INTRODUCTION: There have been widespread strikes and violence in Italy over the Government's plans to adopt anti-inflation policies.
GVs PAN FROM Closed factory in Milan, Italy, TO workers assembling for protest march. (2 shots)
LV AND SV Workers warning themselves on small bonfire outside Pirelli tyre factory. (2 shots)
LVs Stationary buses. (2 shots)
LVs Closed and shuttered banks and shops. (2 shots)
LVs AND SVs Students and workers carrying banners marching through streets. (4 shots)
GV PAN FROM Demonstrators assembled in Piazza del Duomo square TO trade union leader Giorgio Benvenuto addressing gathering.
GVs AND CU Benvenuto addressing rally and demonstrators listening. (4 shots)
Initials VS 17.15
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Background: INTRODUCTION: There have been widespread strikes and violence in Italy over the Government's plans to adopt anti-inflation policies. The protest, mainly over financial policies, comes amid recent general unrest by students and trade unionists over unemployment and extreme left-wing agitation.
SYNOPSIS: In the latest development, more than 10 million Italians have stopped work over proposals to cut inflation by more than half. The government aims to do this by restricting wage rises. Its policy is being forced by the International Monetary Fund, which is insisting that inflation be kept down to 10 per cent before a 530 million (US) dollar requested loan is granted.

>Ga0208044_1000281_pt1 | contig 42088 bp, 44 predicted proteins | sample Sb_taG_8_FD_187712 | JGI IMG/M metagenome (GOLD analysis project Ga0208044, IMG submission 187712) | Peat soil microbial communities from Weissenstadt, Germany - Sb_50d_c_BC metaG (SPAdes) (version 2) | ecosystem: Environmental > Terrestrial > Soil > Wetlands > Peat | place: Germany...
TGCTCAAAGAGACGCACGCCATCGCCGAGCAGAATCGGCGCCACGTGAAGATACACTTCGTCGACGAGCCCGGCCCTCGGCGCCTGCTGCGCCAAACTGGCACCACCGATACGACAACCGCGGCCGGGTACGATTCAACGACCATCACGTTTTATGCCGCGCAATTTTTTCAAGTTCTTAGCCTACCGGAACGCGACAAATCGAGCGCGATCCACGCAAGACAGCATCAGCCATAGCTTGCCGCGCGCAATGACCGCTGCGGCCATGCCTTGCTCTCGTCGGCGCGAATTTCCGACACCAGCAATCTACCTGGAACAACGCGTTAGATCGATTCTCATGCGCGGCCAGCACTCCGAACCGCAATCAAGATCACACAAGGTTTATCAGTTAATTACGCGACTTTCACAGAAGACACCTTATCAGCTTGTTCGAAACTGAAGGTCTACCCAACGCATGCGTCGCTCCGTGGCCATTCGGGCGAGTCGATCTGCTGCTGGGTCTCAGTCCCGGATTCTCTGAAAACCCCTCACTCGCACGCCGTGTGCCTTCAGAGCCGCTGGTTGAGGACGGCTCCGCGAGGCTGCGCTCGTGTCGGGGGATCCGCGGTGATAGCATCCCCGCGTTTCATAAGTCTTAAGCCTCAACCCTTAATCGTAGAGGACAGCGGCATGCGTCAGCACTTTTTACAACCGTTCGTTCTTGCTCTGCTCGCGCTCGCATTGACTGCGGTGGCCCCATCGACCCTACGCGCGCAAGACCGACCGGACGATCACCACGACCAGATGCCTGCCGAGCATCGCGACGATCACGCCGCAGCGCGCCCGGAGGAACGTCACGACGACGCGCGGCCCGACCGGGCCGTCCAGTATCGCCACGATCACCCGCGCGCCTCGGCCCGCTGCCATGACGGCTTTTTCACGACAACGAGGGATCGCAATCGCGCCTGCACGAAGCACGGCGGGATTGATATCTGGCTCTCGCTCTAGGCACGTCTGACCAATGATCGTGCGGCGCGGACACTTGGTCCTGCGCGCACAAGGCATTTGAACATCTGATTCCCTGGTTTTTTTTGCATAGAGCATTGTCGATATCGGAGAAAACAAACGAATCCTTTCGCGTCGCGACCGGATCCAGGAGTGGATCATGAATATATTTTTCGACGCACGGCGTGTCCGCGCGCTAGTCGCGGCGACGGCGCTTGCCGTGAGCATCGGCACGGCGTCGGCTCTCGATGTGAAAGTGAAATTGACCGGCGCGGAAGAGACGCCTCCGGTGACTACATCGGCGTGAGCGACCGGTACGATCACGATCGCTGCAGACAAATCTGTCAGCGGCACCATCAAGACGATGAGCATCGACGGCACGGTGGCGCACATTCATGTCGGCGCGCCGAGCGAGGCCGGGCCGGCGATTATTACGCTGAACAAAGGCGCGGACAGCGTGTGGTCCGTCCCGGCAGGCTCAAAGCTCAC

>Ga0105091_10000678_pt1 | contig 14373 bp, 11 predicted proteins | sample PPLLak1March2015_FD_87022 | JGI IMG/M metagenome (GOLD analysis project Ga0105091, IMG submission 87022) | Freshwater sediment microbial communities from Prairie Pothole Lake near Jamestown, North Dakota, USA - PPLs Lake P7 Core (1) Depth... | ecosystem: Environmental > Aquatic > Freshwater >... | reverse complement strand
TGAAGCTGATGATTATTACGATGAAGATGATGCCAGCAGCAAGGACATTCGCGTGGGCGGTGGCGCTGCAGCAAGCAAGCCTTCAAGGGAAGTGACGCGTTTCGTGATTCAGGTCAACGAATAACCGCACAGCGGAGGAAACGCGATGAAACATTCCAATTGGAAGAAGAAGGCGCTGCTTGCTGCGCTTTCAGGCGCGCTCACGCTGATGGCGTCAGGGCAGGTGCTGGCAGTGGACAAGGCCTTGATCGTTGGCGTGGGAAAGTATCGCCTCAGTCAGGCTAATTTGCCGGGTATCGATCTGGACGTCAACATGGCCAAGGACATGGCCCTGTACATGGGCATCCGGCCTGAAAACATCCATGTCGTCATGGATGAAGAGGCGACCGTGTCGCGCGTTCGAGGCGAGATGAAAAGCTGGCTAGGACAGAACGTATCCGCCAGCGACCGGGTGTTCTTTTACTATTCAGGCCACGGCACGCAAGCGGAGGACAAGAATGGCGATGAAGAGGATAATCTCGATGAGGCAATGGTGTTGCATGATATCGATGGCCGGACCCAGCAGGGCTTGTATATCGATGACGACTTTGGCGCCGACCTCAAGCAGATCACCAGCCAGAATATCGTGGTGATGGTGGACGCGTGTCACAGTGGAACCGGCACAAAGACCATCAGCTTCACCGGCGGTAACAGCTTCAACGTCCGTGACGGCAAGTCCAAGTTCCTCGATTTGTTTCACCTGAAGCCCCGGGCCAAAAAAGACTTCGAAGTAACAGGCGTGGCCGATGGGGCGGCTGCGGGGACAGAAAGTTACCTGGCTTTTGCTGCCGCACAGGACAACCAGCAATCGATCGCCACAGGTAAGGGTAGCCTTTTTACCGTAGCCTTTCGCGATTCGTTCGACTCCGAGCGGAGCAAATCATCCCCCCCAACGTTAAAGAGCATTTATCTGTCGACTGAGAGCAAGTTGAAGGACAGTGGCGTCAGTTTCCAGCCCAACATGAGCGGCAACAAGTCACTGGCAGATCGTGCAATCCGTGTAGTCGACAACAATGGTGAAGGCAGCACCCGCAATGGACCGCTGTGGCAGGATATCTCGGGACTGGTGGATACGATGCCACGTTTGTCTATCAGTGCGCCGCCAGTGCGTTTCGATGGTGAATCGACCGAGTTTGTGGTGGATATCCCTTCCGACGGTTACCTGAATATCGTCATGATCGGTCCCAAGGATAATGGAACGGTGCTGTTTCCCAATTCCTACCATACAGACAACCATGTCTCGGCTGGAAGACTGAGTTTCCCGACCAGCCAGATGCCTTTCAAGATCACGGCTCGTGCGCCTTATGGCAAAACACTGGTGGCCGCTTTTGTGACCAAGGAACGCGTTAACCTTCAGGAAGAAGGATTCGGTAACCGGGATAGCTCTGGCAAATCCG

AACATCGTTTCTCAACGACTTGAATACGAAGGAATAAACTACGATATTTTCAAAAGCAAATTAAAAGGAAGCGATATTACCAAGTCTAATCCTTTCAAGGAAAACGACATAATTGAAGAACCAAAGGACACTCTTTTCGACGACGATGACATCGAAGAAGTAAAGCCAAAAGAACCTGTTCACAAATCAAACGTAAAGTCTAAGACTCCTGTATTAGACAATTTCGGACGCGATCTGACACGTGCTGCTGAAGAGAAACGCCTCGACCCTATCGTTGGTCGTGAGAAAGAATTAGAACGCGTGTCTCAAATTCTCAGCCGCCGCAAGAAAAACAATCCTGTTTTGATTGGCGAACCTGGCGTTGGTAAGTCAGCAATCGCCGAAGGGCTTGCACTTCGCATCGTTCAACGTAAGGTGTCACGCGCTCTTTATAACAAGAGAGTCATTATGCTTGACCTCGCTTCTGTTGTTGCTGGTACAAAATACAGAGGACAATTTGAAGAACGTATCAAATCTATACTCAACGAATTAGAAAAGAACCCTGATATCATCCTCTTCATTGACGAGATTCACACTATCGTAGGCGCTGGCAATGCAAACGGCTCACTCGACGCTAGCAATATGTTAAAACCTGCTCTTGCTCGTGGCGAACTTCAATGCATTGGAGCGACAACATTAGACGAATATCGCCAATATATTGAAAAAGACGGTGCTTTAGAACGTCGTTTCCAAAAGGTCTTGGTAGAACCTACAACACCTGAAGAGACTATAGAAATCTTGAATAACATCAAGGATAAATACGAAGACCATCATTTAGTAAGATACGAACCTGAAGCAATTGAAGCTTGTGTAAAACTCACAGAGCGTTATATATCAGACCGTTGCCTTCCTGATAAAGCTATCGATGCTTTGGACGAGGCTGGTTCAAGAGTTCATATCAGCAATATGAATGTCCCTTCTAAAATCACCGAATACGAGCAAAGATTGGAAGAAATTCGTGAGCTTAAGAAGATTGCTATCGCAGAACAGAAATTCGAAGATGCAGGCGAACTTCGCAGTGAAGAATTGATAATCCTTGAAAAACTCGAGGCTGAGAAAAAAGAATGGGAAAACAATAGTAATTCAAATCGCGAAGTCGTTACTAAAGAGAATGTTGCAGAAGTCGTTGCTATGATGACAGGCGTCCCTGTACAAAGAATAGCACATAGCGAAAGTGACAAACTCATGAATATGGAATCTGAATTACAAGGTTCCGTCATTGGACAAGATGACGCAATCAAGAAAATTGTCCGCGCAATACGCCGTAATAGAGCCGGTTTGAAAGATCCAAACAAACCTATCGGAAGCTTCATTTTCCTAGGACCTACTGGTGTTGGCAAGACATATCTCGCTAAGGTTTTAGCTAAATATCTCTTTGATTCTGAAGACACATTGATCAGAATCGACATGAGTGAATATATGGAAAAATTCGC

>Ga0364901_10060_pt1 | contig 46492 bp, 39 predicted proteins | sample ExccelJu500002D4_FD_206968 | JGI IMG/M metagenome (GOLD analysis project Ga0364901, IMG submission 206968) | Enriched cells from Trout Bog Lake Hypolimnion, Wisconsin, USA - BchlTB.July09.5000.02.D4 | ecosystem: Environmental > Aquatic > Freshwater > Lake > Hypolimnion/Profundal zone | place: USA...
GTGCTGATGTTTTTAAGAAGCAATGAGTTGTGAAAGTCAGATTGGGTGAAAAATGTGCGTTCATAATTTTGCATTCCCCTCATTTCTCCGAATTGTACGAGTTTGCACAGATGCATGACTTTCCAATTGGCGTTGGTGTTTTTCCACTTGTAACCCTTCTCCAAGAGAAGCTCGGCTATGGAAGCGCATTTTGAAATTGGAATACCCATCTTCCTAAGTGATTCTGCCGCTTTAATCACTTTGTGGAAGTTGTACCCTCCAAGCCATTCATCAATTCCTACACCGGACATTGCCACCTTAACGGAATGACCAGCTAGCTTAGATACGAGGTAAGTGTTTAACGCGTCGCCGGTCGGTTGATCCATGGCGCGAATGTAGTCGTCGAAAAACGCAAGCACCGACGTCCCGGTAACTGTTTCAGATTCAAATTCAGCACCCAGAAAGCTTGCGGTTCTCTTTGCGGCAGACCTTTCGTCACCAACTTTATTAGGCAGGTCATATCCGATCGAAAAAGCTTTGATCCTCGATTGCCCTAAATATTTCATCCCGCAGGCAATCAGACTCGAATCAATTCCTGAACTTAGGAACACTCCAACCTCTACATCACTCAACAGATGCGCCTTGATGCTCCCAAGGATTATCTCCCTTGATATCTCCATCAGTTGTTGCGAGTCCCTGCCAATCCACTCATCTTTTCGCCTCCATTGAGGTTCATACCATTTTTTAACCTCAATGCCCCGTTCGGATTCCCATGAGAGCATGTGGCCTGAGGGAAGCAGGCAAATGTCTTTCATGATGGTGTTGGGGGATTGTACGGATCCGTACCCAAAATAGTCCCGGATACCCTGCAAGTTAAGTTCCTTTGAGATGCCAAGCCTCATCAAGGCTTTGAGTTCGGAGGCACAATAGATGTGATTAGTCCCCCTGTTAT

The key issue dividing the government, the unions and the International Monetary Fund concerns the proposal to block individual companies who want to give rises beyond nationally agreed minimum rates. Another issue is the government's intention to remove some indirect taxes and replace them with other fiscal measures. All bill proposing both these measures is being debated in the Senate. The Italian Prime Minister, Mr. Giulio Andreotti, has insisted in Parliament that the main lines of the measures be approved. However, this appears certain to land his government, with its frail ruling minority, in some difficulty.
The strikes ranged from four to 24 hours, and further strikes were expected in Rome, where workers had not yet come out with the rest of the country's unionists. As well as protesting against the Government's proposals, the unions want more action to boost development of the impoverished south.